Search Suggestions and Model Assumptions

Our model allows us to estimate the pathways of tracers between a probable source and a known destination Here are the detailed assumptions we used to run the IPRC Ocean Drift Model and the resulting suggestions for searching for further MH370 debris and for its crash site. For our modelling work we chose the most probable crash location based on satellite communication with the airplane and the plane's possible range.

Probable crash location and trajectory to Paluma Sandbank

March 7, 2016

Figure 1. Drift field of the tracer between the likely source, equi-distributed along the 7th arc on March 8, 2014, and arrival on Paluma Sandbank, Benguerra Island in Mozambique. The tracer was run with 0.8% windage in the IPRC Ocean Drift Model.

Probable crash location and trajectory to Reunion

( August, 2015).

Figure 2. Drift field of the tracer with 0.8% windage between the estimated source, equi-distributed between 37S and 34S along the 7th arc on March 8, 2014, and the arrival on Reunion Island on July 28, 2015. The tracer was run with 0.8% windage in the IPRC Ocean Drift Model.

Determining the best windage estimate for debris found on Reunion and Paluma Sandbank

The velocity of debris floating on the ocean surface is a function of surface water velocity and debris velocity relative to water due to the effects of waves and wind, or "windage." In other words, windage is the fraction of the local wind velocity added to the ocean current velocity to effectively simulate the drift of the debris in question. Ideally, windage is computed by tracking the object for several weeks together with measurements of the concurrent values of wind and current. Some experts can estimate windage values by using photographs and movies of how the debris floats in the ocean and by comparison with previous d ebris flows.

Unfortunately, no assessment of the windage of the flaperon found on Reunion, nor of the fragment found on Paluma have been made available. We had estimated the windage for debris arriving on Reunion in the end of July 2015 by comparing (weighing) fluxes of a model tracer, released along the 7th arc, with windages 0, 1, 2, 3, 4, and 5%. Our best estimate of the windage turned out to be 0.8%, which resulted in the trajectory field to Reunion shown in the figure above.

Since 0.8% windage was the most likely for the flaperon, we also used this parameter as the most likely for the fragment found over half a year later on Paluma in Figure 1.

Suggestions for searching for MH370 debris on-shore

Finding further pieces of debris from Flight MH370 will improve modeling and therefore better guide the search for the plane's crash site. Simulations based on our model show that tracers with all windages first drifted northward from the source in Figures 1 and 2 and then westward. High-windage tracers moved significantly faster than low-windage tracers. The flaperon found on Reunion was probably on its westward path toward the northeastern coastline of Madagascar.

Figure 3. Density of 0.8% windage tracer on March 2, 2016, simulated with the IPRC Ocean Drift Model.

Figure 4. Density of 0.8% windage tracer on July 28, 2015, simulated with the IPRC Ocean Drift Model.

Searching for MH370 debris on shore is difficult. However, it is incomparably easier and has much better chance of success than searching in the vast Indian ocean, where debris will have been scattered over millions of square miles with hundreds of miles between individual items. Affter two years since the crash, only low-windage items will probably still remain in the water.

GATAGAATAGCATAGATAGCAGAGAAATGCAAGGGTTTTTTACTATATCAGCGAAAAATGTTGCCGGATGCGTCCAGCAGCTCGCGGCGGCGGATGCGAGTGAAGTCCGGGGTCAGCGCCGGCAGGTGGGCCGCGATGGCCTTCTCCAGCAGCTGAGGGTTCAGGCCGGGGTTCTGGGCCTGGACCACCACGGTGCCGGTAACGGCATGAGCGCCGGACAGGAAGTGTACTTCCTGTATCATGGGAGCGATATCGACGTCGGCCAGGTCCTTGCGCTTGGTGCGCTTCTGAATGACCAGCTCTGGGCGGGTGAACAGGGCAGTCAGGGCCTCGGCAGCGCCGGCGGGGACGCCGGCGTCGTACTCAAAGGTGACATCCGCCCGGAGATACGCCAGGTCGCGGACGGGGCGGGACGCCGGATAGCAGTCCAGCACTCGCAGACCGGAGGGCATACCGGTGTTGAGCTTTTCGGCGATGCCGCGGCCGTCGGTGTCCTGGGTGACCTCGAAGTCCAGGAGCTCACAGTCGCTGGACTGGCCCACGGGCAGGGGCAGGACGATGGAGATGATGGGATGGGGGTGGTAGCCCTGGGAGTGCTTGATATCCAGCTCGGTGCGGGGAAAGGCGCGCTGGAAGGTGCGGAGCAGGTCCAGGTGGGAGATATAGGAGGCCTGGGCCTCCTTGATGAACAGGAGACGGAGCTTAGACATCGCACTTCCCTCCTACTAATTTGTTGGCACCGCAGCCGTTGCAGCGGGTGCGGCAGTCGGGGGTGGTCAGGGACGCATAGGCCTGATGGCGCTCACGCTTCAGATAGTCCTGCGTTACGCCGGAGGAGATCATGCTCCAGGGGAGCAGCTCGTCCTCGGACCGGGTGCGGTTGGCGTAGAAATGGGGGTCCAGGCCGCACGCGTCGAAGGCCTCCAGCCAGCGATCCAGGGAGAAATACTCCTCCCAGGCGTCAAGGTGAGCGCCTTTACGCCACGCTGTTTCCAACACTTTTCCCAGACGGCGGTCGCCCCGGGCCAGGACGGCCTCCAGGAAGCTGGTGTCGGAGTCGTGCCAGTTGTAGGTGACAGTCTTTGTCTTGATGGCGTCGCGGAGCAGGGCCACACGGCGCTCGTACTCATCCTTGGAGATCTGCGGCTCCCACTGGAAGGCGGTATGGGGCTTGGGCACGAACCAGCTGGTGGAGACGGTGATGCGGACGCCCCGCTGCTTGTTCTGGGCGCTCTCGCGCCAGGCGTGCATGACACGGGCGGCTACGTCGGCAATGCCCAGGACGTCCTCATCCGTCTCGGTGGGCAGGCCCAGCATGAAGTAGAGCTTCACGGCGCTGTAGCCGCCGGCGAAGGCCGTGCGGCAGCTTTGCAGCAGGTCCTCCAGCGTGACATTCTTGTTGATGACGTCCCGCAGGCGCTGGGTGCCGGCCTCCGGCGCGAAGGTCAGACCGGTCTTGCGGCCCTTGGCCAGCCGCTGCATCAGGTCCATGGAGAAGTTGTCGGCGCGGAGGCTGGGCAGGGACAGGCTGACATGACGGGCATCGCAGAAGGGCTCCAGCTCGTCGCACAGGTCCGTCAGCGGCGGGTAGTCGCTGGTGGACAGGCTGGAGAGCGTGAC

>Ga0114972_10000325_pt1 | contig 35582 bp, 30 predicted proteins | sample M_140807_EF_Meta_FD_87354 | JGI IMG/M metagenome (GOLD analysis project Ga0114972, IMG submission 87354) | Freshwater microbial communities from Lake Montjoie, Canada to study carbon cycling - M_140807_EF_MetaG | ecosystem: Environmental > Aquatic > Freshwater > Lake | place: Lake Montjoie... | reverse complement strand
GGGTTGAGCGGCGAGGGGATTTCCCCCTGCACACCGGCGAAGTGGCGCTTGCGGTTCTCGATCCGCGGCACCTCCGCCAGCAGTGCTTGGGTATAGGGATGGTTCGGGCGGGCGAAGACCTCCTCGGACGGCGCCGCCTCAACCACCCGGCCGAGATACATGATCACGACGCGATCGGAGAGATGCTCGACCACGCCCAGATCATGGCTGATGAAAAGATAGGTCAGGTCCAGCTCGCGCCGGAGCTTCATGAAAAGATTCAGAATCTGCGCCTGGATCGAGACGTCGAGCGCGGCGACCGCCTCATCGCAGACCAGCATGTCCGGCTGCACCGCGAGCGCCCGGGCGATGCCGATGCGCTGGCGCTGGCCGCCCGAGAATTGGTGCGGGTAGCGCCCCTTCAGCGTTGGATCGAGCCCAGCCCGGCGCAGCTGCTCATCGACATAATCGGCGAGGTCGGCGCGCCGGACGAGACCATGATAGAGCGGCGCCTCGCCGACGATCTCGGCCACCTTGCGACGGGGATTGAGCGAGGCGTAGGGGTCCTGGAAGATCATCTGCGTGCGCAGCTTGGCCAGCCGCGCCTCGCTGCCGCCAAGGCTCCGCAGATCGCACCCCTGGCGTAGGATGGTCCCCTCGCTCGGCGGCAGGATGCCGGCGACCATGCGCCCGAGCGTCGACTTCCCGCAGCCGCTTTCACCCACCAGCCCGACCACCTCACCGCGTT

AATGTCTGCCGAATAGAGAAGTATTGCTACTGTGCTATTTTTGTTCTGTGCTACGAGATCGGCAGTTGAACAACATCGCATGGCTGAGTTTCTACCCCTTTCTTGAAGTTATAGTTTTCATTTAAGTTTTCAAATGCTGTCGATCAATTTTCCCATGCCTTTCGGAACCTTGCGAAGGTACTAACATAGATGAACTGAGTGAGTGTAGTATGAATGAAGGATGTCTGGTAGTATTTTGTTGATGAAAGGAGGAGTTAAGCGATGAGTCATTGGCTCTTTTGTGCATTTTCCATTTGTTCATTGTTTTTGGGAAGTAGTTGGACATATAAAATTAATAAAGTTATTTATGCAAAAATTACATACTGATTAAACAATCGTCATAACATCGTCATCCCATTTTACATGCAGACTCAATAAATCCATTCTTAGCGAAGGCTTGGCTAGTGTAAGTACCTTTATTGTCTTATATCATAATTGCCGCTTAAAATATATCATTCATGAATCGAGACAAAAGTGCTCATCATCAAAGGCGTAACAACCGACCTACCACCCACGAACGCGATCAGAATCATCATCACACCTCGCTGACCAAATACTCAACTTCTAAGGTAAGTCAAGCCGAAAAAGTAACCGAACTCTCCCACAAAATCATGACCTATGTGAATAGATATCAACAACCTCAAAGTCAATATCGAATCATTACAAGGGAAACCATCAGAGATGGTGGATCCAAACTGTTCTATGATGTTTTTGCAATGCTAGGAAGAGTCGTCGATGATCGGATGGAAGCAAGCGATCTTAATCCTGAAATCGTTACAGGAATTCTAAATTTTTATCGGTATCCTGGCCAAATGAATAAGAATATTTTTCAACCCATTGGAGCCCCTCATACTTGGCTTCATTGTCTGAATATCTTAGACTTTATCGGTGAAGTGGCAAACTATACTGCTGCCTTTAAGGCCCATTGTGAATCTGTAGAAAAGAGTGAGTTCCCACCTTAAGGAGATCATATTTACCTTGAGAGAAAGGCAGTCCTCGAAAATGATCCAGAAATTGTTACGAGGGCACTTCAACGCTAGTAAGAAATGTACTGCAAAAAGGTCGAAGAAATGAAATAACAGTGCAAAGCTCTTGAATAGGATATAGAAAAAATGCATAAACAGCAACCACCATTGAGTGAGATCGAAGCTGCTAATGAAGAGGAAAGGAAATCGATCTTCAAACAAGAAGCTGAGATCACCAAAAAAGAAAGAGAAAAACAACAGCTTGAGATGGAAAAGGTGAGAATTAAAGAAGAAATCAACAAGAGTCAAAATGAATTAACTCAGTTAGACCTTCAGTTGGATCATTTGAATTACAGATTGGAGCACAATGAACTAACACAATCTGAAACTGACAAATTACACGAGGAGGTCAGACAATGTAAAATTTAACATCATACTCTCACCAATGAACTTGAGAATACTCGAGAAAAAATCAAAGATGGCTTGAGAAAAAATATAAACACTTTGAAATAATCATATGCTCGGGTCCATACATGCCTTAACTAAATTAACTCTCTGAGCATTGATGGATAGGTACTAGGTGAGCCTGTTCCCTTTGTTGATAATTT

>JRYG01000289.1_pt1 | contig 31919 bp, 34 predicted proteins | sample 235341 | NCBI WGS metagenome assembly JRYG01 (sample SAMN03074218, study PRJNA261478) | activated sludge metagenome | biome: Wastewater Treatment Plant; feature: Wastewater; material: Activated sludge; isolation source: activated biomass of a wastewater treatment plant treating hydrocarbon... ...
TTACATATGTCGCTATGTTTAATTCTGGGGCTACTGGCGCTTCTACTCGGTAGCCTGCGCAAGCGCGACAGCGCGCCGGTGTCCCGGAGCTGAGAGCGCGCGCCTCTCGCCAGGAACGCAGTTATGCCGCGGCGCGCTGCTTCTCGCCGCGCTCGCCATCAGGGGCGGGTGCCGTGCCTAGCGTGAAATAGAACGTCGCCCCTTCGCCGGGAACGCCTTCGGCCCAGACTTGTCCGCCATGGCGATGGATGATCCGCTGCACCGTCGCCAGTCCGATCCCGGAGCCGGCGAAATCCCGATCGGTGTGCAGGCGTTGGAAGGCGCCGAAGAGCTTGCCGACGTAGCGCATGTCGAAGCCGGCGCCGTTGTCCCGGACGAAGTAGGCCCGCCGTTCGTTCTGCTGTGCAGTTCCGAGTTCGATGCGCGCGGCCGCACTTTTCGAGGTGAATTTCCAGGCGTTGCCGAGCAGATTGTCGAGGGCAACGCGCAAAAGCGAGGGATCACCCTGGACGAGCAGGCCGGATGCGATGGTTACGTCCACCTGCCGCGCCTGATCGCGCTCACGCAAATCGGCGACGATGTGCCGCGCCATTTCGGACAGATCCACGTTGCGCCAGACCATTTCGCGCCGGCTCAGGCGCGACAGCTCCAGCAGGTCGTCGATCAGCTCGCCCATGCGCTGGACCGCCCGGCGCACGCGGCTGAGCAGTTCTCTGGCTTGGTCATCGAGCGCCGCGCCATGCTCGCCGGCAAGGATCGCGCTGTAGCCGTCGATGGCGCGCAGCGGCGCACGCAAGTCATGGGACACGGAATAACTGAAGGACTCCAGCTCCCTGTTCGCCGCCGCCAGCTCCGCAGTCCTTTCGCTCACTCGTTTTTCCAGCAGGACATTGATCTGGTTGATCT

Debris accumulates on shorelines in a relatively narrow band. Our model shows debris is very likely to arrive on the eastern coastlines of Madagascar.

Coastlines that are fairly frequently visited will be known to be either clean or have much ordinary marine debris accumulate. Given this knowledge, periodic surveys of only a fraction of the shoreline will produce a timeline of debris arrivals. Such monitoring and surveys should be organized by experts, who have had experience from previous disasters in distinguishing specific debris from the usual marine debris, or done by local groups motivated and trained by the experts.

After five years of experience with the debris from the 2011 tsunami in Japan, such experts are available (and willing to help) in Hawaii, on the US/Canada westcoast, and in Japan if necessary travel funding is made available. Our simulations estimate that the peak of the debris from MH370 is expected to arrive on Madagascar from October to December 2015. Once on shore, debris may degrade quickly, broken by surf or picked up by unaware beach visitors.

Given the likelihood of debris washing up on Madagascar shores, teams to monitor and search for MH370 debris on the east-facing coasts of Madagascar could improve chances of finding further pieces of the airplane. This in turn would improve modeling and finding the plane's crash site at a tiny fraction of the funds and resources required for ocean surface or subsurface search.

Currently the main model used to advise the search for MH370 debris is the CSIRO model. The cloud of particles in this model during July-August 2015 are significantly farther south than in the IPRC Ocean Drift Model, and they barely reach Reunion and are slowly drifting toward southern Madagascar. This means the search should be along the whole eastern coastline of Madagascar. The added benefit of using both models (and others) to guide the search is that the strenghts of the models can be combined, something that is important for coordinating this and future searches.

One remaining puzzle is the lack of reports from the West Australia, where all models predict some onshore flux in Jun-Nov 2014. A more thorough search of this shoreline may bring additional evidence.